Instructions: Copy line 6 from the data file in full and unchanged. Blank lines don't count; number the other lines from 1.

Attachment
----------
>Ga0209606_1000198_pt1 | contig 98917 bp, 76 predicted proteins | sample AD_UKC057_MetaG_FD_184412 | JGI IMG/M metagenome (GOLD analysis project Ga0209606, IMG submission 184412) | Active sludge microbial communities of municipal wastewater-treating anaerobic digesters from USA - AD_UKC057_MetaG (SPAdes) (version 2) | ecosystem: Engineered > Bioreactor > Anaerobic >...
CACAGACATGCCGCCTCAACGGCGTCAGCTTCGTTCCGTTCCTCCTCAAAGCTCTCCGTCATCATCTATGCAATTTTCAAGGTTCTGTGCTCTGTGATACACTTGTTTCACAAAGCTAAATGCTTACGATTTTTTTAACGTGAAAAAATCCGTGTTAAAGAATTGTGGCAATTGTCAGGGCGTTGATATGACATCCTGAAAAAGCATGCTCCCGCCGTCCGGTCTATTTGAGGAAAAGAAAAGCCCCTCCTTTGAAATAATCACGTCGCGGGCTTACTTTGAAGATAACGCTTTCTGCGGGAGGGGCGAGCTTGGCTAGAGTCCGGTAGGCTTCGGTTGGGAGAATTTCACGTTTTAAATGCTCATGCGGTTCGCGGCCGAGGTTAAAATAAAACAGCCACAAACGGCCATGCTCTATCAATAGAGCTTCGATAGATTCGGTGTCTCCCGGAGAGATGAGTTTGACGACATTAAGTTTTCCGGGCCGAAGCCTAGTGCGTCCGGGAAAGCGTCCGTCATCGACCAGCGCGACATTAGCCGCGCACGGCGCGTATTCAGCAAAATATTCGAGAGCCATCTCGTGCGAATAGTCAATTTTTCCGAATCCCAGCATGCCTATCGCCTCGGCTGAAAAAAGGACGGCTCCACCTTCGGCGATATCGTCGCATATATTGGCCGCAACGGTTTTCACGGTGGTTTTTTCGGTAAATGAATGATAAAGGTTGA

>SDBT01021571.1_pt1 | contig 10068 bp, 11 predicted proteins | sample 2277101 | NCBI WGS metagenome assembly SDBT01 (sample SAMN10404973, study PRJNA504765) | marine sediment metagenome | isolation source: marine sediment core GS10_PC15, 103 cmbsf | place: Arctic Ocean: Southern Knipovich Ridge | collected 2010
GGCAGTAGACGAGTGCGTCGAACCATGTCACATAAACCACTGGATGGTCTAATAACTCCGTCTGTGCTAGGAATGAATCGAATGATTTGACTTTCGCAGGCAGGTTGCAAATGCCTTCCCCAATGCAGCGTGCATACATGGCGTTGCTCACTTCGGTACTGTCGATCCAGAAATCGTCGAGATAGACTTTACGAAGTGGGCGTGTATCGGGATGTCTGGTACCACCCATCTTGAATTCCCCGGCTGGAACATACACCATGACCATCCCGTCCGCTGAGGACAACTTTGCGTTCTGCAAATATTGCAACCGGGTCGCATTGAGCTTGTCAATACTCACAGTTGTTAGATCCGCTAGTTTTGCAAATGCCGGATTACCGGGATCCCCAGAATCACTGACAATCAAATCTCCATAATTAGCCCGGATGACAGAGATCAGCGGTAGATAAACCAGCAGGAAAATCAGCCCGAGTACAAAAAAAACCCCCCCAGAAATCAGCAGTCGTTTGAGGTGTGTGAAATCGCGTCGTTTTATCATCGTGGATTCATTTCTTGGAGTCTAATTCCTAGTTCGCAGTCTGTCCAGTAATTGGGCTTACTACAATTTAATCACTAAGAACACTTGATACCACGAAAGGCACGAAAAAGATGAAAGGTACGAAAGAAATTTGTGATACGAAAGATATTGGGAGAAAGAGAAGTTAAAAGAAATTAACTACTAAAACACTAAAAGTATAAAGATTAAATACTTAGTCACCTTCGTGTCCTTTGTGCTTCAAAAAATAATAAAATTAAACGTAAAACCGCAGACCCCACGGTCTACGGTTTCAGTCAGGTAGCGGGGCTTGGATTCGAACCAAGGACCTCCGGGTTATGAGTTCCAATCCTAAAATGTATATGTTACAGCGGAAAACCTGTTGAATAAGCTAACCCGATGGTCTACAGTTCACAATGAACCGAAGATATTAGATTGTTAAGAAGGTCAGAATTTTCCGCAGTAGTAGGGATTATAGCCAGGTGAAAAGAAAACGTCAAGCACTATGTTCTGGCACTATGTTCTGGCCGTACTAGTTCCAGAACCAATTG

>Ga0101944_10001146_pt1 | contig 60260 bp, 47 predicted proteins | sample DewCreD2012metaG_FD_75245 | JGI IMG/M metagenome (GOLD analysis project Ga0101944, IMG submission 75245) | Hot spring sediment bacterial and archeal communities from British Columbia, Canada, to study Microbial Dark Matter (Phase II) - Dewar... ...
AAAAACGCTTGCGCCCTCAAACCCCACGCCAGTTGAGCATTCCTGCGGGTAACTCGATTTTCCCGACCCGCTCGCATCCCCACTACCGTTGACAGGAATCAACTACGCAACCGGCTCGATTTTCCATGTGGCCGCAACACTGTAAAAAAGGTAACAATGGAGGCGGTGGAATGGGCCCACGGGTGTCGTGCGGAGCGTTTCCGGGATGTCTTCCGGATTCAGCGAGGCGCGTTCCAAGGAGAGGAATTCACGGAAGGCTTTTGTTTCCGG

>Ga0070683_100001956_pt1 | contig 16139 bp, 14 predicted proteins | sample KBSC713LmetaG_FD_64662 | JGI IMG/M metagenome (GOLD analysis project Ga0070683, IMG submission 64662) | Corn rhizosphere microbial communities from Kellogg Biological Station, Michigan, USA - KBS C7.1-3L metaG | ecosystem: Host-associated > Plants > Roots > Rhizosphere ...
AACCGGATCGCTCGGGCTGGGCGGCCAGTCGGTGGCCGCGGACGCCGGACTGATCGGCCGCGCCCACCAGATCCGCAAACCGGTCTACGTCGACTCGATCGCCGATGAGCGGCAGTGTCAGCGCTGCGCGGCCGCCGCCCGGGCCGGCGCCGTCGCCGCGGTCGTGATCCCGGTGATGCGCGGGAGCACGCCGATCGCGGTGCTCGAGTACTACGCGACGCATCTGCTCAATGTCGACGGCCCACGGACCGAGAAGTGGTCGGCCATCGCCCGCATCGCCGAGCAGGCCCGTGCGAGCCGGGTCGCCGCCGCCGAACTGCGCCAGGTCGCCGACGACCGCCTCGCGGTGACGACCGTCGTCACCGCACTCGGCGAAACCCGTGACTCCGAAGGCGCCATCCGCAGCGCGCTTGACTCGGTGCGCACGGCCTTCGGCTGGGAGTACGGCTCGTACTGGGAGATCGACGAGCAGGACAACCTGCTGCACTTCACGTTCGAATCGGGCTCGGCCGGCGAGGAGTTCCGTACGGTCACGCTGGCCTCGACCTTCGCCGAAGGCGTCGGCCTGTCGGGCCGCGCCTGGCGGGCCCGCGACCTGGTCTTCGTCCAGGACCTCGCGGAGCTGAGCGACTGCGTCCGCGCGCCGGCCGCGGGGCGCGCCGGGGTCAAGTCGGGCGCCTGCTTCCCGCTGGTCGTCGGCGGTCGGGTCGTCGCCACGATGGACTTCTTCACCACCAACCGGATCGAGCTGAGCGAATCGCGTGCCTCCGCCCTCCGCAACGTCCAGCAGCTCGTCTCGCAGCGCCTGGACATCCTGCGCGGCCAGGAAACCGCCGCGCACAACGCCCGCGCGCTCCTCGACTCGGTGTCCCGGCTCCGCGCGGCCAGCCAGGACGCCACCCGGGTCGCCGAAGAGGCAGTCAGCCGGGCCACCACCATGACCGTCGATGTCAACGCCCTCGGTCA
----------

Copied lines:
AAAAACGCTTGCGCCCTCAAACCCCACGCCAGTTGAGCATTCCTGCGGGTAACTCGATTTTCCCGACCCGCTCGCATCCCCACTACCGTTGACAGGAATCAACTACGCAACCGGCTCGATTTTCCATGTGGCCGCAACACTGTAAAAAAGGTAACAATGGAGGCGGTGGAATGGGCCCACGGGTGTCGTGCGGAGCGTTTCCGGGATGTCTTCCGGATTCAGCGAGGCGCGTTCCAAGGAGAGGAATTCACGGAAGGCTTTTGTTTCCGG